Cattle, Ho! Along Woods Canyon

February 09, 2024


By Art Hicks

An unexpected cattle drive surprised the Amblers hiking group on the Woods Canyon trail.

During the first week of January, the Amblers group of the Sedona Westerners Hiking Club took a trip to Woods Canyon.  The Amblers have a number of hikes each season that aren't break-neck speed, and don't have too many sketchy ledges and chutes so Woods Canyon, an in-and-out hike with a moderate overall incline, is an Amblers favorite. The trailhead is located just off the generously sized Red Rock District Ranger Station parking lot on Hwy 179, so there's virtually never a problem securing parking for that hike, year-round.  

The length of the hike basically depends on when folks want to turn back. Our plan was to hike about 2.5 miles in, and then retrace our steps back to the parking lot. The day of this hike was cool, but not unpleasant, and sleeves were rolled up with outer layers shed relatively early. 

While we have frequently seen animal droppings along the trail, it is rare to see any wildlife – let alone cattle - near the trail. There are, however, three cattle gates that we have to maneuver on the trail. The first is at the trailhead. On this January hike there were a large quantity of droppings just inside that first gate - hinting of further encounters to come.

The Woods Canyon trail has several creek crossings, with the first being soon after the first cattle gate. Water flowed through the creek, but fortunately there were plenty of exposed rocks to allow for a smooth crossing. The subsequent washes were largely dry, though full of rocks to negotiate.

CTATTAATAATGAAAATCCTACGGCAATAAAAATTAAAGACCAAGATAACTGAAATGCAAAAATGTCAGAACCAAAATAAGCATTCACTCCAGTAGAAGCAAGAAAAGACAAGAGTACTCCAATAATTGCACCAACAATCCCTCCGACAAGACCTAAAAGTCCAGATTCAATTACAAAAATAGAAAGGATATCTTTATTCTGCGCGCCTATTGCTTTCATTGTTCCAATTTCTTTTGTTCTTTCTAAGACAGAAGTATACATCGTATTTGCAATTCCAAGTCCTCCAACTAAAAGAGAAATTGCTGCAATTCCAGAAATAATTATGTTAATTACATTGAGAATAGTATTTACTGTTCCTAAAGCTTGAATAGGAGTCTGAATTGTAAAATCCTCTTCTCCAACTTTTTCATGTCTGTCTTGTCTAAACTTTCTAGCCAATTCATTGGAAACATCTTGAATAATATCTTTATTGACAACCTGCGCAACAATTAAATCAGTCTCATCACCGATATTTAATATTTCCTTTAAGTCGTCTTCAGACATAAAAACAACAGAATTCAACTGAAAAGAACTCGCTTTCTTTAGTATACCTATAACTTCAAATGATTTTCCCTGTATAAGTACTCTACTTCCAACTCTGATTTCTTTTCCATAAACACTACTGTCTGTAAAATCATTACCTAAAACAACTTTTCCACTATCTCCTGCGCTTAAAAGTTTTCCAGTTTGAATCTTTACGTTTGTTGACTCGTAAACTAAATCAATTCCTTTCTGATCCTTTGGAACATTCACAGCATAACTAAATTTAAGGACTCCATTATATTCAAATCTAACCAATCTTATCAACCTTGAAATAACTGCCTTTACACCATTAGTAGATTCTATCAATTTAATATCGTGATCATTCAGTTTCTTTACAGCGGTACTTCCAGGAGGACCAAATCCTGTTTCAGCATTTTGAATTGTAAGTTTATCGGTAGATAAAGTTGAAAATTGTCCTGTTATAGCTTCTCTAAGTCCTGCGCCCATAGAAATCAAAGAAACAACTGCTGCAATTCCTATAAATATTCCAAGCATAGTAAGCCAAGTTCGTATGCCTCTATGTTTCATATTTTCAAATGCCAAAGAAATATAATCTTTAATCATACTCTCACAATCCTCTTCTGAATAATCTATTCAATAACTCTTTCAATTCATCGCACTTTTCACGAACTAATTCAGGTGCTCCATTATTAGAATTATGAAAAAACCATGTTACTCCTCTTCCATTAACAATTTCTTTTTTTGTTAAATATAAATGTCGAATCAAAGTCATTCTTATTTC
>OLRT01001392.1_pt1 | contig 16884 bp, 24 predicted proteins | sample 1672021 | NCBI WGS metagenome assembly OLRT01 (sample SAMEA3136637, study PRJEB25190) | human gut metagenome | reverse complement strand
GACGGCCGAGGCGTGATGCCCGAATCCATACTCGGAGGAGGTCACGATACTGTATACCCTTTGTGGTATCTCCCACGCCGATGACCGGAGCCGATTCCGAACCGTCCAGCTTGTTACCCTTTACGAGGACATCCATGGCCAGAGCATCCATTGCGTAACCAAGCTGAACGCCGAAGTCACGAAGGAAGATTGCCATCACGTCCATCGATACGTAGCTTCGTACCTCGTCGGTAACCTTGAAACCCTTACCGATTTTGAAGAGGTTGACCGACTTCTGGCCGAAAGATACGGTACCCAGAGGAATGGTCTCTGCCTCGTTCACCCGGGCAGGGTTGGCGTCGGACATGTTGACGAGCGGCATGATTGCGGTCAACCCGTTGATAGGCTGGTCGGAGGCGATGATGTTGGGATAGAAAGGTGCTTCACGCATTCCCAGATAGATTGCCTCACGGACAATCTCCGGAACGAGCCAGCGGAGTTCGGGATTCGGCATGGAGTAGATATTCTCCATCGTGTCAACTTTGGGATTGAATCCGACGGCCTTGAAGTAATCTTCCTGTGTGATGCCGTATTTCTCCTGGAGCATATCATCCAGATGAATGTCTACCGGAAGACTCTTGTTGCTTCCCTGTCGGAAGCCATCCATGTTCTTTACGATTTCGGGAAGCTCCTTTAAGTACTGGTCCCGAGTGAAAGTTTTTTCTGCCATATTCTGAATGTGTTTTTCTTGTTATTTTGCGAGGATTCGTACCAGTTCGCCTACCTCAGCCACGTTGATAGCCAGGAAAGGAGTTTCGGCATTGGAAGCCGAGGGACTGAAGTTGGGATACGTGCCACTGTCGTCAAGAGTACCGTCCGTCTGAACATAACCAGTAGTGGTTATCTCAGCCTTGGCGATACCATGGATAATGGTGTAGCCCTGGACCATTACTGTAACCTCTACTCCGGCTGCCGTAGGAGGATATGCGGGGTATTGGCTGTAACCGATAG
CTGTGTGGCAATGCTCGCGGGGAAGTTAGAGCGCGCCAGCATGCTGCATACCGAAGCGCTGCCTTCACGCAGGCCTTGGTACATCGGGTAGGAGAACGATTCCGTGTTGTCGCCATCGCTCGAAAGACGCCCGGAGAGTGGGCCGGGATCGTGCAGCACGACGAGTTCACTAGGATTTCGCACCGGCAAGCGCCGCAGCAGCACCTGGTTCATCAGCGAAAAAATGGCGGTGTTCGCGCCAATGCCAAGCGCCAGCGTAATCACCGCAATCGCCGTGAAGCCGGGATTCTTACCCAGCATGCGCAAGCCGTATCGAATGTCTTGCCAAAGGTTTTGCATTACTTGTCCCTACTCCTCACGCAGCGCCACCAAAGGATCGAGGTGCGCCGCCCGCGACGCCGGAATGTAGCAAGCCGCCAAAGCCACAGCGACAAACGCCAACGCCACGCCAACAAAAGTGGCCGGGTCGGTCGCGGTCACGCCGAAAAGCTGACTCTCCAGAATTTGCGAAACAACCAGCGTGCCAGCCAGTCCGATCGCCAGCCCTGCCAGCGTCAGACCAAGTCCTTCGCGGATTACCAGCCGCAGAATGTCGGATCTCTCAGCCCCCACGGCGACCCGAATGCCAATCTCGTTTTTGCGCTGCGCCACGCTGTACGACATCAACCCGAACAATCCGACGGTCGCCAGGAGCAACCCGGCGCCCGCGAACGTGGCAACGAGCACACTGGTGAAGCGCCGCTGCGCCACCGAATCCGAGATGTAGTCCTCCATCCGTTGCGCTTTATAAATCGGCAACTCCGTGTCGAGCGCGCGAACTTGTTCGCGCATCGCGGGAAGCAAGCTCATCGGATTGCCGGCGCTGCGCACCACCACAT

About a half mile past the second cattle gate, we saw a few cows off in the brush that clearly wanted to keep a low profile around the hikers.  We continued on. Then someone called out, “Cows Coming,” much to our amusement. Actual cows! 

We were confronted with a group of cows being herded by two or more cowboys and a cattle dog of some sort. The brush there was dense, and the cows chose to be near the trail, but surrounded by brush, so we couldn't get a good look or count. One of the cowboys yelled out to us, “Keep going and stay away from the cows.”  We did as instructed.

After that bovine adventure, we moved along to the final cattle gate, which is a sketchy barbed wire gadget that usually needs at least two of us to get it open and then closed again. We made sure to close it behind us.

From that point on we were back to standard Amblers hiking, with no further large ranch animals. People had resumed their hiking chats and there was much scenery to enjoy, and plants to check out. Our lunch spot was on the side of the big wash, but there was not visible water at that time, just boulders. There weren't a lot of other animals to be directly observed along that trail during winter, although there were a fair number of birds about. We also spotted fresh coyote and javelina droppings, so they were around, but minding their own business. 

There were very few other hikers out that day, but we did encounter two trail maintenance workers on their way out along the trail, and as always, we thanked them for their good work. On our way back to the parking, we opened and closed the three cattle gates with care – knowing full well why they're needed for the Woods Canyon trail. The hike clocked in at 5.2 miles with a 250-foot cumulative gain, which is fine for an Ambler hike.

The Sedona Westerners have hikes every week from September to May for just about every ability. The cost to join is only $30 a year, and all are welcome… even short-term visitors to the region. Our website, www.sedonawesterners.org, has all the hikes listed, our history, and a handy signup link. We invite you to start your adventures in the Red Rocks with us today.

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